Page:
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This may be an easy question, although it stumped some of us over lunch. Consider the unit square and cut it up in several triangles, such that all the triangles have the same area. Is it possible that one triangle has a vertex with irrational coordinates (at least the abscissa or the ordinate, not necessarily both)?

This question was prompted by the theorem that in the cutting above, the number of triangles has to be even. The proof (that was inspired by this talk by Jim Fowler) uses that there exists an extension of the 2-adic valuation on $\mathbb{R}$, which follows from the axiom of choice. So we're wondering if it's necessary.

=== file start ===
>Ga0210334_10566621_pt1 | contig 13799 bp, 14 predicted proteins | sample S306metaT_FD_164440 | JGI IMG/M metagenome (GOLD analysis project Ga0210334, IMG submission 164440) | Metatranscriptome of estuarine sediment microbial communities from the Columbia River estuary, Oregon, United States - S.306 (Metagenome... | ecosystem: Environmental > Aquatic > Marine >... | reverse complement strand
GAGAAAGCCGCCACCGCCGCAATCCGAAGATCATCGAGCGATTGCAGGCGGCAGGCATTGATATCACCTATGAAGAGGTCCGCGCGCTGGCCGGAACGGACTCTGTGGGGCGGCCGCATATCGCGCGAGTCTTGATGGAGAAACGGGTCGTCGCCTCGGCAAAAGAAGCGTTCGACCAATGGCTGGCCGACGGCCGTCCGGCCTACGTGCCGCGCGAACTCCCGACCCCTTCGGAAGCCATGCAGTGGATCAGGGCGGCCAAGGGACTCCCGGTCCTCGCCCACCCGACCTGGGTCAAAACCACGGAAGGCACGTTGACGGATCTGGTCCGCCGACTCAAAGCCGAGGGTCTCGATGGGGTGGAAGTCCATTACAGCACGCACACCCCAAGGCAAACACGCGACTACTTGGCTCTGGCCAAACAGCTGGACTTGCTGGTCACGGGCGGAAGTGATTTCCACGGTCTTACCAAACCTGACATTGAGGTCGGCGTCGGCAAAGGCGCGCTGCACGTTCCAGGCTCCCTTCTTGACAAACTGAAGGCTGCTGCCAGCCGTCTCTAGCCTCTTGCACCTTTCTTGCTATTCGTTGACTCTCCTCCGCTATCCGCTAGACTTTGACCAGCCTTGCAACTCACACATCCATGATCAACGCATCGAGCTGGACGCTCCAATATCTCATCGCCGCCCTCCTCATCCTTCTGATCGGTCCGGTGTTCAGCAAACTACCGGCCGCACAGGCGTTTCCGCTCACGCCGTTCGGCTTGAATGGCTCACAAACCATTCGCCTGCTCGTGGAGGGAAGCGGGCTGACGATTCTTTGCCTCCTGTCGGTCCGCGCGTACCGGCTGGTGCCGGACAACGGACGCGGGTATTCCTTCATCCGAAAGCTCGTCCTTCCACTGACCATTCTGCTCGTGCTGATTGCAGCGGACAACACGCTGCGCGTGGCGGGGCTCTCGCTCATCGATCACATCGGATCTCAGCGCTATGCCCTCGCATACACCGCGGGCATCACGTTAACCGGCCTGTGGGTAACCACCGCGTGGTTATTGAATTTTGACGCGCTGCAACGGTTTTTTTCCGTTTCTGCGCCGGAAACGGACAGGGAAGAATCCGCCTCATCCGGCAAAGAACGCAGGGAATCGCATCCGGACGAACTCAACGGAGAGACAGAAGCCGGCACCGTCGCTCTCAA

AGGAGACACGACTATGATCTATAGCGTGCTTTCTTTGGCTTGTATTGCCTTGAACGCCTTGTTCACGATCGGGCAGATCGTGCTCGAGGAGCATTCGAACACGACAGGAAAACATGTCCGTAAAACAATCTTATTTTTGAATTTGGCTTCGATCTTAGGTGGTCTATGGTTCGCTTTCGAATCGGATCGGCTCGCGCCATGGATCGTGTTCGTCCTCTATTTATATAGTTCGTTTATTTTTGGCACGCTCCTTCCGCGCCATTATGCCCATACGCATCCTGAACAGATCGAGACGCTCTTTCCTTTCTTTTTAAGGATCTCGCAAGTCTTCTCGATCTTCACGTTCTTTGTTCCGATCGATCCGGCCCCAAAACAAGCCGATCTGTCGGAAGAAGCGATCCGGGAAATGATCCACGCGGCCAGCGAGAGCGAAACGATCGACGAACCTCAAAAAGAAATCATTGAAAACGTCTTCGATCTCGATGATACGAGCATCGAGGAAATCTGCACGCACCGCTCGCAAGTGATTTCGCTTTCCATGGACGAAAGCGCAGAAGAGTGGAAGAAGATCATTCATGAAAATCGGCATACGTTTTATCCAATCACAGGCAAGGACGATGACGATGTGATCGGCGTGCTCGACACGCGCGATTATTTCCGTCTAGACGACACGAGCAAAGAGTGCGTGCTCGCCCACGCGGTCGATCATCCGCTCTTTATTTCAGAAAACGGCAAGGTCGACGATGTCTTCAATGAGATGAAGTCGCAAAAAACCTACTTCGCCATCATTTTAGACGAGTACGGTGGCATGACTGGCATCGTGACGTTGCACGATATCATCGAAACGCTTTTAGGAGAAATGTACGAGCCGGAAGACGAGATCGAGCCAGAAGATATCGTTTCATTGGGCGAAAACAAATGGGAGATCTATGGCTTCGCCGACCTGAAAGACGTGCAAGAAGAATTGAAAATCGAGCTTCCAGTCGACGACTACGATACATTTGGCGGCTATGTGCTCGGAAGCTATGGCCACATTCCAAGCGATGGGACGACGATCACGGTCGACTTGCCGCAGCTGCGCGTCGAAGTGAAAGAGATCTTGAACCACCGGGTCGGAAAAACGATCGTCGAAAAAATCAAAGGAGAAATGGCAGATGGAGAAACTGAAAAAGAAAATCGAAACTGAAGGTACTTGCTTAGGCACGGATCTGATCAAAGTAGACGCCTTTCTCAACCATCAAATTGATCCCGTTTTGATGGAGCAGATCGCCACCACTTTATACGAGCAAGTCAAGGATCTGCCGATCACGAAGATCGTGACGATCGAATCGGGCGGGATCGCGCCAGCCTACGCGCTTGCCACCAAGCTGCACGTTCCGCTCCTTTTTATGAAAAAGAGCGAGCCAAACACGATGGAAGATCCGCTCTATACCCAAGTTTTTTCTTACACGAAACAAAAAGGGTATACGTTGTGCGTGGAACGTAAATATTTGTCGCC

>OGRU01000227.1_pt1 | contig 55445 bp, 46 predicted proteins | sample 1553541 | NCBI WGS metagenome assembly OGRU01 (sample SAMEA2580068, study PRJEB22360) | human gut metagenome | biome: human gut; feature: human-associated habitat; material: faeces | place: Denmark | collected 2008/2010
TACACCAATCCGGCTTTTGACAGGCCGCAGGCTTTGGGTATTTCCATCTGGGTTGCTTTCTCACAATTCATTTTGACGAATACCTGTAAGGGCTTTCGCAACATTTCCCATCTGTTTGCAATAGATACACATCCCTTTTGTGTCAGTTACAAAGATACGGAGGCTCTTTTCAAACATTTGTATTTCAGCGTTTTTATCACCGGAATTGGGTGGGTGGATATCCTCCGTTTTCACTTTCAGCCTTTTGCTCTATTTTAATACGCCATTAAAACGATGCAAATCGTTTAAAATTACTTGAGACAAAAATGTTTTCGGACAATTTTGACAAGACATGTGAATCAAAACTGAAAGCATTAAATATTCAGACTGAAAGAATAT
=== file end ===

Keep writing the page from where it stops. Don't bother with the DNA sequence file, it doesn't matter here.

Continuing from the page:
marked as duplicate by Watson, Community Oct 30 '18 at 8:09

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  • $\begingroup$ Just one vertex? The rest have rational coordinates? $\endgroup$ – Yuriy S Oct 29 '18 at 20:56
  • $\begingroup$ @YuriyS At least one. If there's one there's probably more but I don't know. $\endgroup$ – Najib Idrissi Oct 29 '18 at 20:56

To avoid fractions, consider a square with side-length $3$. Doing so doesn't affect the rationality-irrationality of coordinates.

enter image description here

The image shows a dissection into six triangles of area $3/2$. The coordinates of the inner vertices are

$$\left(1, \phi^{-2}\right) \qquad \left(\phi^{2},1\right) \qquad \left(2,\phi^{2}\right) \qquad \left(\phi^{-2},2\right)$$

where $\phi := \frac12\left(1+\sqrt{5}\right)$, the Golden Ratio, is an irrational number. $\square$


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